The process of wildlife rehabilitation is case by case and can take anywhere between a couple of days and many years. For many species, especially primates, the process of release can also be time and resource intensive. Having recently received some funding, Libassa Wildlife Sanctuary are releasing one of the first groups of orphaned monkeys back into the wild!
“This is the first release of orphaned monkeys back into the wild in west Africa, which is exciting! It’s a very long process because they are all orphaned, they know nothing about the wild. We need to teach them about predators, finding food, where to go and where not to go… so we have a dedicated team of four people that will be following them for a whole year!”
The release will be broadcast on Libassa Wildlife Sanctuary’s website and social media.
THE CHANGING FACE OF CONSERVATION
Having been immersed in the world of wildlife conservation for 25 years now, Susan has witnessed some interesting changes within this space but a frustrating lack of change on the political front:
“I often get frustrated working in conservation alongside politics. I find politicians think of the next few years, the next election and conservation is often put on the back shelf because it’s a thing of the future.”
“Something I’ve seen over the years is the young generation coming forward and saying, “this isn’t good enough” so I’ve seen that as a big change in conservation.”
PLAYING THE LONG GAME
Longevity within the conservation space can be challenging with limited resources and personal pressures like imposter syndrome and erosion of work-life balance leading to burnout. Especially as a wildlife carer, Susan has a constant workload and we asked her about how she sustains herself long-term to keep doing what she does for wildlife. Susan explains:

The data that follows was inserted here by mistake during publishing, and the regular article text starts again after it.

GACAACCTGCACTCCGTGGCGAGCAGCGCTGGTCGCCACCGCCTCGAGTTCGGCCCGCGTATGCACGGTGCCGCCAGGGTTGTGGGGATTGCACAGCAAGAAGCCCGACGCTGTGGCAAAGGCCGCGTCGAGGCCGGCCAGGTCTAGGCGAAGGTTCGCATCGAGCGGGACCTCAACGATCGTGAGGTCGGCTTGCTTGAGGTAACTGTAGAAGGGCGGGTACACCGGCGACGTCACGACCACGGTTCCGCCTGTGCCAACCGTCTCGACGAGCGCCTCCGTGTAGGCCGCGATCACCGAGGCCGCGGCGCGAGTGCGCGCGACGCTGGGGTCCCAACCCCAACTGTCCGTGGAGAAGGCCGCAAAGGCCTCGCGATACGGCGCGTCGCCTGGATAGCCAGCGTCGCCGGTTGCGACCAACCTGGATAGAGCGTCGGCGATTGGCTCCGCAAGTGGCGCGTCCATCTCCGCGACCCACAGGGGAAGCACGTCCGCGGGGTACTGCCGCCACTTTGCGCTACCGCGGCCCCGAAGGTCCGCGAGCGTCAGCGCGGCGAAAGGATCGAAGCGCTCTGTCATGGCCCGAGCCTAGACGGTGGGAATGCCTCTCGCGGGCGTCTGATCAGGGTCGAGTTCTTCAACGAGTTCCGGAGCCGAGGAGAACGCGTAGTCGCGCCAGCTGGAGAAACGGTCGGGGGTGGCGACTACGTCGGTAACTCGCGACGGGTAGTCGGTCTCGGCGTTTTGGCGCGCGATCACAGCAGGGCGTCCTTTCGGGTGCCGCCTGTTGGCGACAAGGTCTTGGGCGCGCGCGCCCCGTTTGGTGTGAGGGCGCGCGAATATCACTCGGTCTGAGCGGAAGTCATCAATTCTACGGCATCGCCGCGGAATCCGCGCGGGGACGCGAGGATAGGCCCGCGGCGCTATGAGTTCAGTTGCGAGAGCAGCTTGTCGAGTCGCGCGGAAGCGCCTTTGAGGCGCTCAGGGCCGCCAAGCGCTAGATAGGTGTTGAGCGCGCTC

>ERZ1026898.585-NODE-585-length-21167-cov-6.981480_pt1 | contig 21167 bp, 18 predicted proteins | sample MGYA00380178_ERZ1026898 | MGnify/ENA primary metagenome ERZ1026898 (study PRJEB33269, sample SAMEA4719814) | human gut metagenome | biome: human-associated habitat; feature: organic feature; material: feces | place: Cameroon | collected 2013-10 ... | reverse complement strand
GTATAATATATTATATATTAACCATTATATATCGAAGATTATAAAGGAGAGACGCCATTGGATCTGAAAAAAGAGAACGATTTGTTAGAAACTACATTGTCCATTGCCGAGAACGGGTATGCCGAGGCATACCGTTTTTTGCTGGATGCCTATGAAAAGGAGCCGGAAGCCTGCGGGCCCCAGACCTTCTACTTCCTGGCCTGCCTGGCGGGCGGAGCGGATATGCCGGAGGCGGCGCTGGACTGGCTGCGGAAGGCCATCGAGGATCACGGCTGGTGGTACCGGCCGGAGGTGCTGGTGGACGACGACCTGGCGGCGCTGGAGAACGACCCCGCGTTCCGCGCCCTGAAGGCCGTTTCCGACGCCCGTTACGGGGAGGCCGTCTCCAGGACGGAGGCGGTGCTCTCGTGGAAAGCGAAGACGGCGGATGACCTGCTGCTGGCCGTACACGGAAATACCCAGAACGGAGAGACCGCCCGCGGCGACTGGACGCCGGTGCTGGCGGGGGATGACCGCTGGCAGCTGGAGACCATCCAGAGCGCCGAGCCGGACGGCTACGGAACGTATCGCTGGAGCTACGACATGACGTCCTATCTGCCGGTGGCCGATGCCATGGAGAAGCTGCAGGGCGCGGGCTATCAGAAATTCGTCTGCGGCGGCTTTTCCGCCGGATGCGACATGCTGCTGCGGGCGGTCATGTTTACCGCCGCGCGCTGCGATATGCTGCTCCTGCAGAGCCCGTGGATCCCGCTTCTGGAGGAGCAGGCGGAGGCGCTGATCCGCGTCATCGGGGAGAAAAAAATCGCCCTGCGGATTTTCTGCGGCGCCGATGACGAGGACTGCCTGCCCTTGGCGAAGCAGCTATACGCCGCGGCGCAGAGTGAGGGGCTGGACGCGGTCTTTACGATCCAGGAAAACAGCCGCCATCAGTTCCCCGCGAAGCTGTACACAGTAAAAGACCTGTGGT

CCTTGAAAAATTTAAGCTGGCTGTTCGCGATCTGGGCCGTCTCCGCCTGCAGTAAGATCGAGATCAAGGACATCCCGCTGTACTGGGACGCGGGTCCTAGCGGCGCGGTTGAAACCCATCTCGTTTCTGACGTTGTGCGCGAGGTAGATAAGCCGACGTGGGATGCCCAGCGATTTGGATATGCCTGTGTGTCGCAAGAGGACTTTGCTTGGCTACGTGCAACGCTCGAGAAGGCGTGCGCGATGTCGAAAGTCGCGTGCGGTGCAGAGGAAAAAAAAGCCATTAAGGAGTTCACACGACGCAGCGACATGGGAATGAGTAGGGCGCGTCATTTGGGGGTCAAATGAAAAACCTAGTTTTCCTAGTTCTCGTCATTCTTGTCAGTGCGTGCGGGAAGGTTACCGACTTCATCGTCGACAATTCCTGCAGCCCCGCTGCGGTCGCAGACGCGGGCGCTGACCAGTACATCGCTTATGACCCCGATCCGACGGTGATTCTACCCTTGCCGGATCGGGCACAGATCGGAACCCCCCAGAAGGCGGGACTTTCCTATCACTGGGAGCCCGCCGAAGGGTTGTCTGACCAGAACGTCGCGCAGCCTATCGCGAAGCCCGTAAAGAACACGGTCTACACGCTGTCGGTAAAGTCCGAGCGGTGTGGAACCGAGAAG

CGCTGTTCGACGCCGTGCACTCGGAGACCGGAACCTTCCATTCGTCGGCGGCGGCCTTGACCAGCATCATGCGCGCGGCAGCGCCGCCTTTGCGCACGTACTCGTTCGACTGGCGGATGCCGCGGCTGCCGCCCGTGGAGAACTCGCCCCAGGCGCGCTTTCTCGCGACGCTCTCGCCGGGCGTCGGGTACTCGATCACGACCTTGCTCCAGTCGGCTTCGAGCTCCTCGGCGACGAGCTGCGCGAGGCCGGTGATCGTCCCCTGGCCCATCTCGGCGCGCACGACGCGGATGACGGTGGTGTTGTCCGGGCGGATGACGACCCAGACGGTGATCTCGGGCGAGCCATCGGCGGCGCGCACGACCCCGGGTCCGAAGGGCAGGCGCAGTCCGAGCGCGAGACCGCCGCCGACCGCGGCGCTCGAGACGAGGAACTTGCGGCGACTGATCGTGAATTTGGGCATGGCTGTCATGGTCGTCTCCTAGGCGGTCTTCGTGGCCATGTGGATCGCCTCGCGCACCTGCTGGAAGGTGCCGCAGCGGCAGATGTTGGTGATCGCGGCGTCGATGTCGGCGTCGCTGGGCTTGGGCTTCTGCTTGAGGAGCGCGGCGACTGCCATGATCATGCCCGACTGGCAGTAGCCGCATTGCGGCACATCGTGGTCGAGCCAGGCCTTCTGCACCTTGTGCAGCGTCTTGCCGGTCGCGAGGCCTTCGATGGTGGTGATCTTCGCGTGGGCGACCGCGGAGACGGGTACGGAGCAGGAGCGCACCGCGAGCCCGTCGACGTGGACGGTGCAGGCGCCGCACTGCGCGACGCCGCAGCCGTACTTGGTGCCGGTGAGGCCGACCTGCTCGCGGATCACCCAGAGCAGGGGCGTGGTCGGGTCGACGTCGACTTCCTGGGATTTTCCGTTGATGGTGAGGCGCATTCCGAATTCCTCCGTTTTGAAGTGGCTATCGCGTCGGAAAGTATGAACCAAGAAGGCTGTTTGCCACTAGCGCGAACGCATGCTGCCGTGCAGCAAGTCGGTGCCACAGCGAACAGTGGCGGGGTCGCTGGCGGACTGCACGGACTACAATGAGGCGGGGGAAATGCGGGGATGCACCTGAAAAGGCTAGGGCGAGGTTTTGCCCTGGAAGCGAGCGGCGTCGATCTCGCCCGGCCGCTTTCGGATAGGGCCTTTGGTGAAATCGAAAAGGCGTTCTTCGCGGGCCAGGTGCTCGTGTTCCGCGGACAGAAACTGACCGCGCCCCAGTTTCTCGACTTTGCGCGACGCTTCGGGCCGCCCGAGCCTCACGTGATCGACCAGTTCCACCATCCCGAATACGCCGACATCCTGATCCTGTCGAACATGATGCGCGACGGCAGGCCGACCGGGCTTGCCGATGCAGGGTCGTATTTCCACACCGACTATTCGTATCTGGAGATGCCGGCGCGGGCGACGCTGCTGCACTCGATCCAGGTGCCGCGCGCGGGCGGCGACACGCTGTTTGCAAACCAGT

“That’s an interesting question because you always have ups, but you also have many downs as well. My view here is that we’ve got 140 animals here at Libassa now and my way of thinking is if they weren’t here, I think they might not be alive. So, whatever we do for them is better than nothing.”
“It’s quite basic, as far as being able to do veterinary procedures and all that. But we do the best we can with what we have. The welfare of the animals is always the top priority. And I think that’s what keeps me going.”
For getting started in the conservation space, Susan’s top advice is broadening your experiences and taking opportunities to go the extra mile and work with wildlife:
“I know it’s a very hard field to get into. Even when I started, I did lots of volunteer work. So, put yourself out there, wherever you are in the world, get things on your CV that show you’re prepared to go the extra mile.”
So, although it can be hard to get your foot in the door, it is an incredibly rewarding career path!
“I think it’s an absolutely amazing field. It’s something you have to be driven to do and feel very passionately about which I’m sure most of you [your readers] do!”
KEEP IN TOUCH